Starting 2013/2014, TU Delft will run a revised curriculum for the bachelor computer science. The software testing course that I have been teaching to 2nd and 3rd year CS students will move from to the (end of) the first year.
This is an exciting prospect. It confirms that testing is not an afterthought, but something that should be built into software development right from the start.
But can it be done? What should freshmen coming straight from high school be taught before they can start with testing? And what should a first year testing course contain?
To build up the required knowledge, the TU Delft curriculum anticipates three pre-testing courses.
- In the first, students learn about object-oriented programming, covering topics ranging from simple loops to inheritance, polymorphism, and interfaces. They will even learn a bit about the mechanics of testing their code automatically.
- Subsequently, they use the acquired programming skills in a simple project. They learn to work in teams, to write software according to requirements provided by others, and to share their (UML) design diagrams with other team members.
- As the third step, they learn about data structures such as linked lists or binary search trees, and learn to use recursion. These courses (object-oriented programming, a project, and data structures), are scheduled for the first three quarters of the first year.
Then in the fourth quarter, a dedicated course on software testing comes in. The course should hook students to innovative forms of testing for the rest of their lives. Here’s what I have in mind for that.
The practical basis will include exploratory testing, behavior-driven development, and the use of testable scenarios to specify requirements. With respect to unit testing, the students will learn JUnit, the use of build tools (maven), coverage analysis, and the use of continuous integration tools (Jenkins). I even hope to get them to understand a mocking framework like Mockito. Students will apply these techniques to a small existing applications (JPacman) which they will have to adapt and test.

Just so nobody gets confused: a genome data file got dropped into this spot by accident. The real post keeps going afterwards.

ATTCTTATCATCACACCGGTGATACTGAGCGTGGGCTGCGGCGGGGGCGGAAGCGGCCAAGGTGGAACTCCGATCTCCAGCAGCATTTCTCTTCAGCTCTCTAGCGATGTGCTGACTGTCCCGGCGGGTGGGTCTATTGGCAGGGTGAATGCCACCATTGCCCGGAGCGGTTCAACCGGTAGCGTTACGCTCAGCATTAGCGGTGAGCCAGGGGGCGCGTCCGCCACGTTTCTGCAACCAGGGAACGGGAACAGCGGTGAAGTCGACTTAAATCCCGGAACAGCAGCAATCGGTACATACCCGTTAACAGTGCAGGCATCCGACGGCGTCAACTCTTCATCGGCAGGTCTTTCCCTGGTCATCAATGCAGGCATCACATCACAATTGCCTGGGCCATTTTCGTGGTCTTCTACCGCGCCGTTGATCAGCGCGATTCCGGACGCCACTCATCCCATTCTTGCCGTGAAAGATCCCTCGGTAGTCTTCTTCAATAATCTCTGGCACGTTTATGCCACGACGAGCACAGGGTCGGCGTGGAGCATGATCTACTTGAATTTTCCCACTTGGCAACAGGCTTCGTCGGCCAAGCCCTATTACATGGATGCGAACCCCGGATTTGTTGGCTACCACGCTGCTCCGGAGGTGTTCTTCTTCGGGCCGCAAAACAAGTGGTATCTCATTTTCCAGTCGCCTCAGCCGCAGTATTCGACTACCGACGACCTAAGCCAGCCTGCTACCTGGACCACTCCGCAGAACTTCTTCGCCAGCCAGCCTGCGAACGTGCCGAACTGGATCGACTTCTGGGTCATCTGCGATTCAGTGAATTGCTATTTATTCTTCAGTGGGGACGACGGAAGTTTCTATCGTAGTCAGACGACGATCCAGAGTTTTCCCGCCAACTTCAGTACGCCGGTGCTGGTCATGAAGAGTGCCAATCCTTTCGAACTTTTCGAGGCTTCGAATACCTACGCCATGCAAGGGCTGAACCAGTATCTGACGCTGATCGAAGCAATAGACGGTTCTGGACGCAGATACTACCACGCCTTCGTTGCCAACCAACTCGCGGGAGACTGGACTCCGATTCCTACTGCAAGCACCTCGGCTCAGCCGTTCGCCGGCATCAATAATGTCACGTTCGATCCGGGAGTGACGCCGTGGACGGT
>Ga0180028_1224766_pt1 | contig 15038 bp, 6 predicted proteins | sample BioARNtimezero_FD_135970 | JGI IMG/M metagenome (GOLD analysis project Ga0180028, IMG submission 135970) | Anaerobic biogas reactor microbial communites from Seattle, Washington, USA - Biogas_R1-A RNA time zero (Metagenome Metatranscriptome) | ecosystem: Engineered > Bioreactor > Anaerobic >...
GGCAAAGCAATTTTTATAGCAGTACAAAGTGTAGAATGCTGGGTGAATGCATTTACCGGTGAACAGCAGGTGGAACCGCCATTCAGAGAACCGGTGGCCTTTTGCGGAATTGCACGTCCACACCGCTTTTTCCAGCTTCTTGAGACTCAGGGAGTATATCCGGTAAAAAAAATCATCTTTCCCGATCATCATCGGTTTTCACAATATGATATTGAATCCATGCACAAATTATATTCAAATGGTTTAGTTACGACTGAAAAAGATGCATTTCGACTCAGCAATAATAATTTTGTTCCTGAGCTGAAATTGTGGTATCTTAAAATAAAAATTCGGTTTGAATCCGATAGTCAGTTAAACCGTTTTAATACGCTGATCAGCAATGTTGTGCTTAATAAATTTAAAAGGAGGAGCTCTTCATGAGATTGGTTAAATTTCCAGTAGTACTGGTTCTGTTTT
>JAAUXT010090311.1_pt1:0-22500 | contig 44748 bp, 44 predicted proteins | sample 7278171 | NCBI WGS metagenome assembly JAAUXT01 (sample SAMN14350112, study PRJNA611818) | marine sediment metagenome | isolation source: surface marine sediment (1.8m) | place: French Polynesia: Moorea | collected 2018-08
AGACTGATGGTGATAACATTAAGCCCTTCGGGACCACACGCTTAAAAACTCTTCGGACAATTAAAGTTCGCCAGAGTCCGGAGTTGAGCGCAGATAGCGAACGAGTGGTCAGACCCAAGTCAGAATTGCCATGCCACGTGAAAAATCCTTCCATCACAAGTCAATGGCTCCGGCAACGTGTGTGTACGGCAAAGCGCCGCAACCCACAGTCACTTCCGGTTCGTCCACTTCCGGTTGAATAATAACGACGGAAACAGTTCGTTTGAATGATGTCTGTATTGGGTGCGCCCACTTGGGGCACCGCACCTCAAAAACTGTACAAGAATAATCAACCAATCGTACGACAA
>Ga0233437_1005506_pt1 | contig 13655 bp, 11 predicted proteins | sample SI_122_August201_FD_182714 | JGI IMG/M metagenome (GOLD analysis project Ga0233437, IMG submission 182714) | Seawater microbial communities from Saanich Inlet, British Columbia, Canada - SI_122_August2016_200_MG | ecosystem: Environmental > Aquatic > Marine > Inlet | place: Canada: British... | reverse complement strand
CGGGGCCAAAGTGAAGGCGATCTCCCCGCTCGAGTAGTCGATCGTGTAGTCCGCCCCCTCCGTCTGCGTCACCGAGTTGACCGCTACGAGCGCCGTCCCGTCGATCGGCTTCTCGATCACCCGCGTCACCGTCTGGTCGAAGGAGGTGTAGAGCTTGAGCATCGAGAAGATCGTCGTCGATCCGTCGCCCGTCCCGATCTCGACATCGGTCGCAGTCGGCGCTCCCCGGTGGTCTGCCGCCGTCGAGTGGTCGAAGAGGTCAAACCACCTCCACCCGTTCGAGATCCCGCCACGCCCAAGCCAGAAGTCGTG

The more theoretical basis will be provided by the systematic derivation of test cases from models, such as state machines or decision tables. Furthermore, I’ll elaborate on different adequacy models (beyond statement coverage!) as well as combinatorial testing techniques (e.g., pairwise testing).
This being an academic course, it will also include a critical reflection on the tools and techniques covered. We’ll identify strengths and weaknesses, and see how today’s hottest research aims at addressing these weaknesses.
Well, perhaps this is all too ambitious. I will try, and we will see. Luckily, TU Delft is not the first university to move testing to the first year: Eindhoven is a notable other example, and I am sure there are more (although perhaps not many). “Test early, test often” — learn it early, apply it often.